The Alliance of Independent Authors

The Book Designer

People, Place, Plot, and Purpose video

The Passive Voice

The Phrase Finder – Meanings and Origins

Why Isn’t My Book Selling?

Word Counter with Frequency Statistics

Write Out Loud podcasts


Writer’s Discussion group

Writer’s Knowledge Base

Writing Genre Community Collection

Write to Publish blog

Write to Publish blog’s list of resources

Writing Excuses Podcast

Writing Resources forum


I was interviewed on the Love Hate Poetry blog a few months ago. If you’d like to learn a little more about my book, and about me as an author, then click HERE for the interview.

Many professional photographers are terrified of clients discovering their printing costs. Over and over, I’ve seen photographers post in a panic on private professional forums, “My client just found out the printing prices from my photo lab. She knows I only paid $30 for that print I charged her $300 for. What should I tell her?” I always reply, “Tell the client you’re selling the content on the photo paper, not the paper itself.”

Why would a photographer fear a client finding out the price difference between print cost and what she charges? Because the photographer lacks confidence in the value of her work.

Many artists don’t respect themselves as creators, don’t believe in the value of their work, don’t think they deserve success, and don’t think they can succeed in their endeavors.

It’s a problem among artists in all fields. I’ve seen it for years in photography. Since I published a book and started participating in the writing community, I’ve been seeing it among writers, too. In fact, I can recognize a number of close parallels between the two. For example, photographers sign stock agency contracts with outrageously bad terms they should never accept, and authors sign publishing contracts with outrageously bad terms they should never accept, in both cases demonstrating a desperate willingness to undervalue their work to nearly nothing just to get into print.

Artistic insecurity leads artists to doubt themselves, which leads them to make fear-based decisions, which often leads to shooting themselves in the feet. Usually through self-fulfilling prophecy.

Lately, a lot of people request for me to explain how I’ve managed to get my book into libraries, when that’s purportedly damn near impossible. My answer: I asked. That’s the whole “secret”: I asked the librarians if they were interested in purchasing my book for their libraries.

Many don’t get their books into any libraries because they assume they can’t, and therefore don’t even try.

Some authors seek traditional publishers because they assume they can’t succeed on their own. Then they go with the first publisher to make an offer, thinking it’s likely the only offer they’ll get. Then they accept all the terms of the contracts without negotiating, believing that they’ll lose their deals entirely if they try negotiate. Thus they let their self doubts prevent them from doing better.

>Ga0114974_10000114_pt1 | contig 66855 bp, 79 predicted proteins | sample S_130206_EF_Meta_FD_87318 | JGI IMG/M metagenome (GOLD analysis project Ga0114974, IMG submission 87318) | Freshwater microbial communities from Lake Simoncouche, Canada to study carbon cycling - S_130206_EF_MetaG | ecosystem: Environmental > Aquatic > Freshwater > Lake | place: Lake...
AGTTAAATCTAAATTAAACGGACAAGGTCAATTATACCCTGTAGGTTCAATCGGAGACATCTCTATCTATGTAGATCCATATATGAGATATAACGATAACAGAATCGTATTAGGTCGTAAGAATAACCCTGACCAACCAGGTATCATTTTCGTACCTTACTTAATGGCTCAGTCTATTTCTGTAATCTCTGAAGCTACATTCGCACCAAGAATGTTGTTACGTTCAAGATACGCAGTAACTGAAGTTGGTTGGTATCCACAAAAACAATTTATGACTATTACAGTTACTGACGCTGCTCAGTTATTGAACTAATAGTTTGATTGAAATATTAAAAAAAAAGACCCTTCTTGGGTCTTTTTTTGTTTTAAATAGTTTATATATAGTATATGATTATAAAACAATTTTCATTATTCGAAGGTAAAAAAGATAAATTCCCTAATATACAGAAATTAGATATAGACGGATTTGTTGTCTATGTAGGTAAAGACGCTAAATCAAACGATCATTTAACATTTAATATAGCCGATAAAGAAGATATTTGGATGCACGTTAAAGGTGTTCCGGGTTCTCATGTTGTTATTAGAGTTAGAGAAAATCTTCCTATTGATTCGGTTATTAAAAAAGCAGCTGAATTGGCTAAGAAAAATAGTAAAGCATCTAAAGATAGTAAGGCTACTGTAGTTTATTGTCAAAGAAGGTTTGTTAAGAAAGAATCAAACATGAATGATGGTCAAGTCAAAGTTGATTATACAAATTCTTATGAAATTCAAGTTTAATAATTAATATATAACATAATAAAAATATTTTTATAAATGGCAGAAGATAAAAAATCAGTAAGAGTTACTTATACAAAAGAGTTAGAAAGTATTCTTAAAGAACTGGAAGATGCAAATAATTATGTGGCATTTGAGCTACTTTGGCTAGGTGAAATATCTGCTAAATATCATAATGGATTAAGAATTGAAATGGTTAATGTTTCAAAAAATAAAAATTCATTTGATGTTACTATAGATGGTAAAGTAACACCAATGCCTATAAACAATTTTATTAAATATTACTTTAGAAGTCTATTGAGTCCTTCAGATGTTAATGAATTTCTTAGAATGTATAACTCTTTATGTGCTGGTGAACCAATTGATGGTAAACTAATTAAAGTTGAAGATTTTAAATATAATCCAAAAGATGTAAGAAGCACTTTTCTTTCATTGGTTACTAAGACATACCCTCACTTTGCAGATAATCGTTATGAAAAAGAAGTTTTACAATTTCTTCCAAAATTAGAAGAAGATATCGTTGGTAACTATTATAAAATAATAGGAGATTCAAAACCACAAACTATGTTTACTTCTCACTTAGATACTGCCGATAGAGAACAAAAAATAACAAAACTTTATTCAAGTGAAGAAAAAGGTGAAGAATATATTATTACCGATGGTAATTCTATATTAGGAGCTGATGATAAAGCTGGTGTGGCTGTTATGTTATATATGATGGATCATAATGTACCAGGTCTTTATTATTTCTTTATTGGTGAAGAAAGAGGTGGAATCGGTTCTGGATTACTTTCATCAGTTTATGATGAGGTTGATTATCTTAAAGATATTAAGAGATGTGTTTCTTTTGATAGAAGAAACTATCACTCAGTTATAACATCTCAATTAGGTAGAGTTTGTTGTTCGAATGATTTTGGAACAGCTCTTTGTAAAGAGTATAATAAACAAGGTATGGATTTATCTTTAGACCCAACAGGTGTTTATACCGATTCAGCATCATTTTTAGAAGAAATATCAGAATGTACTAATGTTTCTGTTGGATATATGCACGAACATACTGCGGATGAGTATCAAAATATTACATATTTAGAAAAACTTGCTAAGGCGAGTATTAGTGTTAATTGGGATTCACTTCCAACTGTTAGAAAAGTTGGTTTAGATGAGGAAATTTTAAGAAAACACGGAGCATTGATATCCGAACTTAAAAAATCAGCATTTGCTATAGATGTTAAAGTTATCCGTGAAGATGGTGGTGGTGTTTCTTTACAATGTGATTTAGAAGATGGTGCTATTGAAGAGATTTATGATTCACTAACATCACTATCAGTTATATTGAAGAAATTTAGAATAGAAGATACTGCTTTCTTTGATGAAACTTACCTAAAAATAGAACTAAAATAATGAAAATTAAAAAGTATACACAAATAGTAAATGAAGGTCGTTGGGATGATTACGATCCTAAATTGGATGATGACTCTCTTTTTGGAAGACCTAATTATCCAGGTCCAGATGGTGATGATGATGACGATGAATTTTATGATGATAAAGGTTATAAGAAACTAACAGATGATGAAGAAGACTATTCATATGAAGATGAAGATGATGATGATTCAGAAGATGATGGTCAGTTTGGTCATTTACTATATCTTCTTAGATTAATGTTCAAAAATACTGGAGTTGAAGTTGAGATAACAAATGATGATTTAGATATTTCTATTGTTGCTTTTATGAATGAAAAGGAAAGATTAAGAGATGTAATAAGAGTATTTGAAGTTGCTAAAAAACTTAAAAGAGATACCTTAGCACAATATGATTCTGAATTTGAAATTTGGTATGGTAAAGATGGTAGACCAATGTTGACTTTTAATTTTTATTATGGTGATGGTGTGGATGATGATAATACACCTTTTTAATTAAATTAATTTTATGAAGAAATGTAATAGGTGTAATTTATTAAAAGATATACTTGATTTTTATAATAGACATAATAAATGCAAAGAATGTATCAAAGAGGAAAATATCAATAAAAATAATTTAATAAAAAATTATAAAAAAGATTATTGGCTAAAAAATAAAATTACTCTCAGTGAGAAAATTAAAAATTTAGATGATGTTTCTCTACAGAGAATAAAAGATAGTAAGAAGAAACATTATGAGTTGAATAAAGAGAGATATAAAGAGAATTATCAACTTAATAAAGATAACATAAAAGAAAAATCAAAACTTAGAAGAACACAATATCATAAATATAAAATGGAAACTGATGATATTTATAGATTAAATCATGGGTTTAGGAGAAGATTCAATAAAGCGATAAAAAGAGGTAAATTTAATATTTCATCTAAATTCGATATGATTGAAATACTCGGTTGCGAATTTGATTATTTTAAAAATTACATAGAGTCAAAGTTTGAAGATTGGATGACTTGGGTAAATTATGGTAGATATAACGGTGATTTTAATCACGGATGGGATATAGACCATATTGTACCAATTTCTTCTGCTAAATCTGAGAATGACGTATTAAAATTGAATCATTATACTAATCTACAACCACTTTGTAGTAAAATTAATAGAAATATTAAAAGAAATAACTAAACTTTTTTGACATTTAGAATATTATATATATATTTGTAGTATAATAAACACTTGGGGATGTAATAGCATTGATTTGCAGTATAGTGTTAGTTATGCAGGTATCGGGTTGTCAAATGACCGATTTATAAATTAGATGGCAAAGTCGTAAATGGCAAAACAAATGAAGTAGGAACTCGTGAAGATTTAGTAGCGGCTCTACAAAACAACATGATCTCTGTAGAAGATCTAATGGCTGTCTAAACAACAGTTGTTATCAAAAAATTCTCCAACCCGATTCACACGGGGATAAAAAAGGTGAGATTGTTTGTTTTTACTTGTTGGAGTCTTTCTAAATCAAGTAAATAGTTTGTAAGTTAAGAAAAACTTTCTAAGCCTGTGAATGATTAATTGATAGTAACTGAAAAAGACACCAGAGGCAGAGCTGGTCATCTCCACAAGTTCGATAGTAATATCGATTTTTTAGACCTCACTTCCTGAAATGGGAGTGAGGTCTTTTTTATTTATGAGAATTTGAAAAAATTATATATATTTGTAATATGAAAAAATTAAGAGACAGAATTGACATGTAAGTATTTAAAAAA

Then they share their bad experiences, unaware that those experiences were of their own making, and they spread doubt to others.

I see authors ask writing forums whether anyone has tried crowd-sourced funding, such as Kickstarter. Someone usually brings up that only ~30% of book projects on Kickstarter get funded, so “the chances are against you”. Another brings up that books make less, on average, than any other category on Kickstarter, so “it’s probably not worth the bother”. Then someone suggests imagining how professionally damaging and personally humiliating public failure will be. And before you know it they’ve all talked each other out of it.

I also see authors come to writing forums asking, “An editor quoted me $1,000 to edit my book. At that price, is it worth getting my book edited?” Again, respondents will start up with an arsenal of statistics of failure. One will say that books only sell an average of 100-150 copies. A second will say that most books make less than $500. A third will say that most self-published books sell fewer than 50 copies. After a sufficient barrage of such statistics, the authors will usually decide it’s not worth spending $1,000 on editing a book that will probably make less than $500; and so they self-publish their books unedited. Thus they doom their books to failure by convincing themselves their books will probably fail.

Not only do artists undermine themselves with this kind of thinking and behavior, they often undermine others in their fields, too. How did we get to the point where Getty Images just announced five-decimal place (i.e., thousandths of a cent) “micro-royalties” for stock license sales, today? It’s the result of an endless supply of photographers willing to take such meager payment for their work, crashing the industry to the point where payments for pictures are far below the costs for making them. A similar situation with writers is why Harlequin can get away with paying a measly 6% royalty rate to authors for novels. Indeed, unconscionable terms have become boilerplate for many photo stock agency contracts and book publishing contracts, because there are so many artists who unhesitatingly accept them.

When you are in the grip of these doubts, or believing the doubts others are sharing with you, remember these points:

1) If you don’t value your work, others won’t value it either.

2) Your situation is different from everyone else’s.

3) You know you won’t succeed if you don’t try.

4) Audaces fortuna iuvat. (Fortune favors the bold.)

Now, go show the world what you can do!